Vemurafenib side effects
Get emergency medical help if you have signs of an allergic reaction: hives, red skin rash; feeling light-headed; fast heart rate; trouble swallowing, difficult breathing; swelling of your face, lips, tongue, or throat.
Stop using vemurafenib and call your doctor at once if you have:
skin changes--a new wart or lesion, a skin sore or red bump that bleeds or does not heal, or any change in the size or color of a mole;
headache with chest pain and severe dizziness, fainting, fast or pounding heartbeats;
eye pain or swelling, severe eye redness, small white or yellow patches on the surface of your eye;
kidney problems--little or no urination, painful or difficult urination, swelling in your feet or ankles, feeling tired or short of breath;
signs of inflammation in your body--swollen glands, flu symptoms, easy bruising or bleeding, severe tingling or numbness, muscle weakness, new or worsening cough, trouble breathing;
liver problems--nausea, upper stomach pain, itching, tired feeling, loss of appetite, dark urine, clay-colored stools, jaundice (yellowing of the skin or eyes); or
severe skin reaction--fever, sore throat, swelling in your face or tongue, burning in your eyes, skin pain, followed by a red or purple skin rash that spreads (especially in the face or upper body) and causes blistering and peeling.
Common side effects may include:
mild rash or itching;
skin growths; or
sunburn, increased sensitivity to sunlight.
This is not a complete list of side effects and others may occur. Call your doctor for medical advice about side effects. You may report side effects to FDA at 1-800-FDA-1088.
What other drugs will affect vemurafenib?
Many drugs can interact with vemurafenib, including prescription and over-the-counter medicines, vitamins, and herbal products. Tell each of your health care providers about all medicines you use now and any medicine you start or stop using.
See also: Side effects (in more detail)
More about Zelboraf (vemurafenib)
- Side Effects
- During Pregnancy
- Dosage Information
- Drug Images
- Drug Interactions
- Compare Alternatives
- Support Group
- Pricing & Coupons
- En Español
- 4 Reviews – Add your own review/rating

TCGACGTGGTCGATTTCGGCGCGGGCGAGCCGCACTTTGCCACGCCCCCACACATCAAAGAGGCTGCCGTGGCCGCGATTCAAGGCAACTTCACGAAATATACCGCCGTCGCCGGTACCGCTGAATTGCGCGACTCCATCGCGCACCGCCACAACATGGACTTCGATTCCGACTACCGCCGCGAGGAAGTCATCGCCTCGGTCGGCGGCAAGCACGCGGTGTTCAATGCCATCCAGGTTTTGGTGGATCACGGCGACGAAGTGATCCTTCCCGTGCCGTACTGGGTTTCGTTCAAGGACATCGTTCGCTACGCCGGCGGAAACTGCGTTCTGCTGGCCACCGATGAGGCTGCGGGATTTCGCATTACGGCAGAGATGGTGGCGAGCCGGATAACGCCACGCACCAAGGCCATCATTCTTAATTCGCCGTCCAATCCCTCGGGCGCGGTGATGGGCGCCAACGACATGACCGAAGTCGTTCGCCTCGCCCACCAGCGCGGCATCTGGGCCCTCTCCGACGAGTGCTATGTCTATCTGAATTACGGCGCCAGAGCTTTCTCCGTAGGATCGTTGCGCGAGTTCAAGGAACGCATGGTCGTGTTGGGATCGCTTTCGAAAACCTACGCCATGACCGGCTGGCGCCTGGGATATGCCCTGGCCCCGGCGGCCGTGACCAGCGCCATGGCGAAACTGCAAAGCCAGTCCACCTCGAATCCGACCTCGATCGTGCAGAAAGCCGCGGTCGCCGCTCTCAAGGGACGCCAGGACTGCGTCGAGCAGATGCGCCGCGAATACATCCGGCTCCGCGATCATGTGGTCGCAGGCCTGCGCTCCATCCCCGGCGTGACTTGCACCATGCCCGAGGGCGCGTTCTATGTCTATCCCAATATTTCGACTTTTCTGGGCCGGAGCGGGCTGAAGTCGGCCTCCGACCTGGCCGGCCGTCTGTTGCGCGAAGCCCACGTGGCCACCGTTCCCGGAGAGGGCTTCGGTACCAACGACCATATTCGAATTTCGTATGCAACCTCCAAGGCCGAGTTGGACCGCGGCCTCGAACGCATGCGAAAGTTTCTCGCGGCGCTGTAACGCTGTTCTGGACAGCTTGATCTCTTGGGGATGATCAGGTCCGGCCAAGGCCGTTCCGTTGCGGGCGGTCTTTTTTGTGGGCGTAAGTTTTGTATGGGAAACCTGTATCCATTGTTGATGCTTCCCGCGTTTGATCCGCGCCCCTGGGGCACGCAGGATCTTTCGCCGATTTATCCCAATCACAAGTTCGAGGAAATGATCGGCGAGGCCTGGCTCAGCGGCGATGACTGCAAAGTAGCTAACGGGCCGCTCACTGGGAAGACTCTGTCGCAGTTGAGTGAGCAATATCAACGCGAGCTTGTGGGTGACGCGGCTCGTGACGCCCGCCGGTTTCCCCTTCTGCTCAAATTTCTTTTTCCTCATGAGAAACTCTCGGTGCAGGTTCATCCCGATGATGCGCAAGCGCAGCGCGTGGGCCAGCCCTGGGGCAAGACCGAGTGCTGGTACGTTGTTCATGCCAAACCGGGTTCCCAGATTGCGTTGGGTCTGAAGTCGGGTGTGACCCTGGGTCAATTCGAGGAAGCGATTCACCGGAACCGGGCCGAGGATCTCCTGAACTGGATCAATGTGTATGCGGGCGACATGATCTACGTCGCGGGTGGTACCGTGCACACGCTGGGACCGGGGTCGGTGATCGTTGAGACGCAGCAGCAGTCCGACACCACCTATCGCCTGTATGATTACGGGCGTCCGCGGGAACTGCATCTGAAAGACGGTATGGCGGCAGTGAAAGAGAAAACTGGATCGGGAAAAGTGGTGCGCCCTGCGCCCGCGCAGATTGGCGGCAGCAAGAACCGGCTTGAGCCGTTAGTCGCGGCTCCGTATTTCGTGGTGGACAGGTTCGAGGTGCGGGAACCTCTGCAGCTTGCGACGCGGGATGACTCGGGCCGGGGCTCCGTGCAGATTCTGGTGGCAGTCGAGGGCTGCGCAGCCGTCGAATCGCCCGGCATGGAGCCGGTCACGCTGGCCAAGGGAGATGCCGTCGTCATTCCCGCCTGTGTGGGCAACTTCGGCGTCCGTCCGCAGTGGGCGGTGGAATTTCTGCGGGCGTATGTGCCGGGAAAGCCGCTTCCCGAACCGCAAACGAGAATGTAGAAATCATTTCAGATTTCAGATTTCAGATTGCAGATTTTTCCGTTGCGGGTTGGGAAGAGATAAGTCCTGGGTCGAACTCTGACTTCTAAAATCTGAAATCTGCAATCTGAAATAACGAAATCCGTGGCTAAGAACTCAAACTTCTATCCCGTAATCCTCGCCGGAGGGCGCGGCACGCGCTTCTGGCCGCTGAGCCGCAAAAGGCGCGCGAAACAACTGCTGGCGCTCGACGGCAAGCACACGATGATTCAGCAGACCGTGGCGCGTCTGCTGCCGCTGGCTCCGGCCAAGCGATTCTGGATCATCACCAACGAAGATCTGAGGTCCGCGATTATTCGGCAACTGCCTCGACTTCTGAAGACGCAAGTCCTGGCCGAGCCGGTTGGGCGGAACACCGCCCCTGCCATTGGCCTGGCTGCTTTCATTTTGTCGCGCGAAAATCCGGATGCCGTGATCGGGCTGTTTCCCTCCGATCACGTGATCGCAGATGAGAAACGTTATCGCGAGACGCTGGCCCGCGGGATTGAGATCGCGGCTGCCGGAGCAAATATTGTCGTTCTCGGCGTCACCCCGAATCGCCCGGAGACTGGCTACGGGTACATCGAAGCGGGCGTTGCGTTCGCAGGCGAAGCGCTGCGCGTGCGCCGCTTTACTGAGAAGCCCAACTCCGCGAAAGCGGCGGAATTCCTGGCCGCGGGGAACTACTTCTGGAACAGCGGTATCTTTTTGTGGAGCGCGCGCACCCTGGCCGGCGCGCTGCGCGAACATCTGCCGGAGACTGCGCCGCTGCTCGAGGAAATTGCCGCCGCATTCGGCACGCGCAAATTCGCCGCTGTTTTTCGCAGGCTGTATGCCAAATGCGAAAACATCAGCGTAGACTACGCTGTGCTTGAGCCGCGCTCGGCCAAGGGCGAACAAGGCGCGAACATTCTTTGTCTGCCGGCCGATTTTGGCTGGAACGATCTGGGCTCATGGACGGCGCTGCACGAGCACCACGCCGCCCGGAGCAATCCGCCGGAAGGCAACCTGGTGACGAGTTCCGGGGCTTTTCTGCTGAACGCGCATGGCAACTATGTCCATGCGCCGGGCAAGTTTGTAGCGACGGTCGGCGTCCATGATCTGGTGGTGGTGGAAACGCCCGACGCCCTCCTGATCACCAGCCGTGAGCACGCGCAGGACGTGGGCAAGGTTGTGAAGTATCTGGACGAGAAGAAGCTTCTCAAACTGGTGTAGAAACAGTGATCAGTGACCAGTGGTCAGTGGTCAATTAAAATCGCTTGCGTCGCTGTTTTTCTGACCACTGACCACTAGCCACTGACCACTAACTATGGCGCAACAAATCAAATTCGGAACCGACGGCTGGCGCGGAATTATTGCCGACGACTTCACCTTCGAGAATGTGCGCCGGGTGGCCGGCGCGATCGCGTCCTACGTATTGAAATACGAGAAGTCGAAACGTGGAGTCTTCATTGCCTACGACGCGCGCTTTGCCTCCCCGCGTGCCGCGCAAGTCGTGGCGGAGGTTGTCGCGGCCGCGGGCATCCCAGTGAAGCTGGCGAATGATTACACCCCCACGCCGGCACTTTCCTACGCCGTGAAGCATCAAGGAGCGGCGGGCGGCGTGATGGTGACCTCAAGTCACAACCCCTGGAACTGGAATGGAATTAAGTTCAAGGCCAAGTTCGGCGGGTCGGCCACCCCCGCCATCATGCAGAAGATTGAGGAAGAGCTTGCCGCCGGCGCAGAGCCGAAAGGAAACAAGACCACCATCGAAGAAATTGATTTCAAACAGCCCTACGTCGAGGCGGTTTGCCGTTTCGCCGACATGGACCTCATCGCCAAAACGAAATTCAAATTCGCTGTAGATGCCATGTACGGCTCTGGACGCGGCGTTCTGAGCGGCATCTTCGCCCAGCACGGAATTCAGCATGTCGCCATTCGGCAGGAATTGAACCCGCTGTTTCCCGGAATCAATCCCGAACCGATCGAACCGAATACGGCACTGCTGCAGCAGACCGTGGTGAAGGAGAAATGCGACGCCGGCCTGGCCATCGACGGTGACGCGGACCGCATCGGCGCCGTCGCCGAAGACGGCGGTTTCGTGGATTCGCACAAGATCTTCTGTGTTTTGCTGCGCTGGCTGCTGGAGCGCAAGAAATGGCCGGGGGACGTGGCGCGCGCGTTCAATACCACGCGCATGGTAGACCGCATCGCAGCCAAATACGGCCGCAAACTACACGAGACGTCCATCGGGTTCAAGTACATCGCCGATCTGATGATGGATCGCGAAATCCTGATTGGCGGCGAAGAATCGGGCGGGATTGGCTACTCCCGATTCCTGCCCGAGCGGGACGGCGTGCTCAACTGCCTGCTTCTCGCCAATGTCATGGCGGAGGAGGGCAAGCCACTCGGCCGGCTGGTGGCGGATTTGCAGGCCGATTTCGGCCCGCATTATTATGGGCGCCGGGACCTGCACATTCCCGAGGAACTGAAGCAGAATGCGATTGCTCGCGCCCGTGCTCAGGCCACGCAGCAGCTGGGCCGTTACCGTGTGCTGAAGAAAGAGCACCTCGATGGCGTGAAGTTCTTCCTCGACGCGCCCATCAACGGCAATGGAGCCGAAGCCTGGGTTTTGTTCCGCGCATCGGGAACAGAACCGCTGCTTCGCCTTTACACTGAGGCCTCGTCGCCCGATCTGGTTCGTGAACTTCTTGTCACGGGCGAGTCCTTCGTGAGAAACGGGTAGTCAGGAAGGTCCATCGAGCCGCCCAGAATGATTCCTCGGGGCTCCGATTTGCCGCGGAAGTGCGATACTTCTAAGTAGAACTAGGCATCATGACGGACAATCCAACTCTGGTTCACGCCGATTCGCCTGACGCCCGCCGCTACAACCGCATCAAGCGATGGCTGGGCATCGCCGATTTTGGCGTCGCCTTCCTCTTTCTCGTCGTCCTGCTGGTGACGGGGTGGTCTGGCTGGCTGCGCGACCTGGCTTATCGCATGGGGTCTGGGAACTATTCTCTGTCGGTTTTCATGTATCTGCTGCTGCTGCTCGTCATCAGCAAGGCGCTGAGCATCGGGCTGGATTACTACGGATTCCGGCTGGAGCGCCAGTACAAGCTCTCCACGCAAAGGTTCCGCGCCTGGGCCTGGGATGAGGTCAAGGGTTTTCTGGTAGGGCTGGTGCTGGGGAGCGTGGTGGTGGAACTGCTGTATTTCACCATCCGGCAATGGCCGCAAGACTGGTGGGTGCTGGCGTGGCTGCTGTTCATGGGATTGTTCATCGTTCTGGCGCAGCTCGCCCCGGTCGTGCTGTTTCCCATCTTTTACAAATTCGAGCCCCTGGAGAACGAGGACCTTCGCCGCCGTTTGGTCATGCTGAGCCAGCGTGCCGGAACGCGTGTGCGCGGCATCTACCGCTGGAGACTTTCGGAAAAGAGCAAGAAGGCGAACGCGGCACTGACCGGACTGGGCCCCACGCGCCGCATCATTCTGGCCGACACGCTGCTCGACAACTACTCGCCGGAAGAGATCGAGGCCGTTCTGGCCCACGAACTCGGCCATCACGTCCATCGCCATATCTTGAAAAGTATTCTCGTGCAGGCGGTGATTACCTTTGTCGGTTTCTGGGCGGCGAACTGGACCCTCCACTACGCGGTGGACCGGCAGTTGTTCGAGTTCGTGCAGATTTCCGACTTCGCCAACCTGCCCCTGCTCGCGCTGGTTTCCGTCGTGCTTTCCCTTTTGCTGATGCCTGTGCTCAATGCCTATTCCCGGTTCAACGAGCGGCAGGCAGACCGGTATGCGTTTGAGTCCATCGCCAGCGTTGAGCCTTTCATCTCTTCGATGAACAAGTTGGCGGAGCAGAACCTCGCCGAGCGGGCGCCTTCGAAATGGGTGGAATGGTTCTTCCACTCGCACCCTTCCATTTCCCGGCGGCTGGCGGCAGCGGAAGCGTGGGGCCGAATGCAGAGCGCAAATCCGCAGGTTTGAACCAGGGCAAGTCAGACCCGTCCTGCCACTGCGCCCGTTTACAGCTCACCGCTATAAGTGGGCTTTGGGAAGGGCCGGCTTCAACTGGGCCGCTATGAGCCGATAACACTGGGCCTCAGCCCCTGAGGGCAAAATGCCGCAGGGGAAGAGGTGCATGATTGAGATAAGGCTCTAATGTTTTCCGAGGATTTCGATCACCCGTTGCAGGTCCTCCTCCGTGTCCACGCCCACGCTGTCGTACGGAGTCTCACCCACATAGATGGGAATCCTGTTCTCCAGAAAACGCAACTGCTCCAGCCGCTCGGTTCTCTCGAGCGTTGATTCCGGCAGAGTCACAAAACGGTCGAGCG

- Drug class: multikinase inhibitors
Related treatment guides
Where can I get more information?
- Your pharmacist can provide more information about vemurafenib.
- Remember, keep this and all other medicines out of the reach of children, never share your medicines with others, and use this medication only for the indication prescribed.
- Disclaimer: Every effort has been made to ensure that the information provided by Cerner Multum, Inc. ('Multum') is accurate, up-to-date, and complete, but no guarantee is made to that effect. Drug information contained herein may be time sensitive. Multum information has been compiled for use by healthcare practitioners and consumers in the United States and therefore Multum does not warrant that uses outside of the United States are appropriate, unless specifically indicated otherwise. Multum's drug information does not endorse drugs, diagnose patients or recommend therapy. Multum's drug information is an informational resource designed to assist licensed healthcare practitioners in caring for their patients and/or to serve consumers viewing this service as a supplement to, and not a substitute for, the expertise, skill, knowledge and judgment of healthcare practitioners. The absence of a warning for a given drug or drug combination in no way should be construed to indicate that the drug or drug combination is safe, effective or appropriate for any given patient. Multum does not assume any responsibility for any aspect of healthcare administered with the aid of information Multum provides. The information contained herein is not intended to cover all possible uses, directions, precautions, warnings, drug interactions, allergic reactions, or adverse effects. If you have questions about the drugs you are taking, check with your doctor, nurse or pharmacist.
Copyright 1996-2012 Cerner Multum, Inc. Version: 2.01.
Date modified: September 05, 2017
Last reviewed: April 26, 2017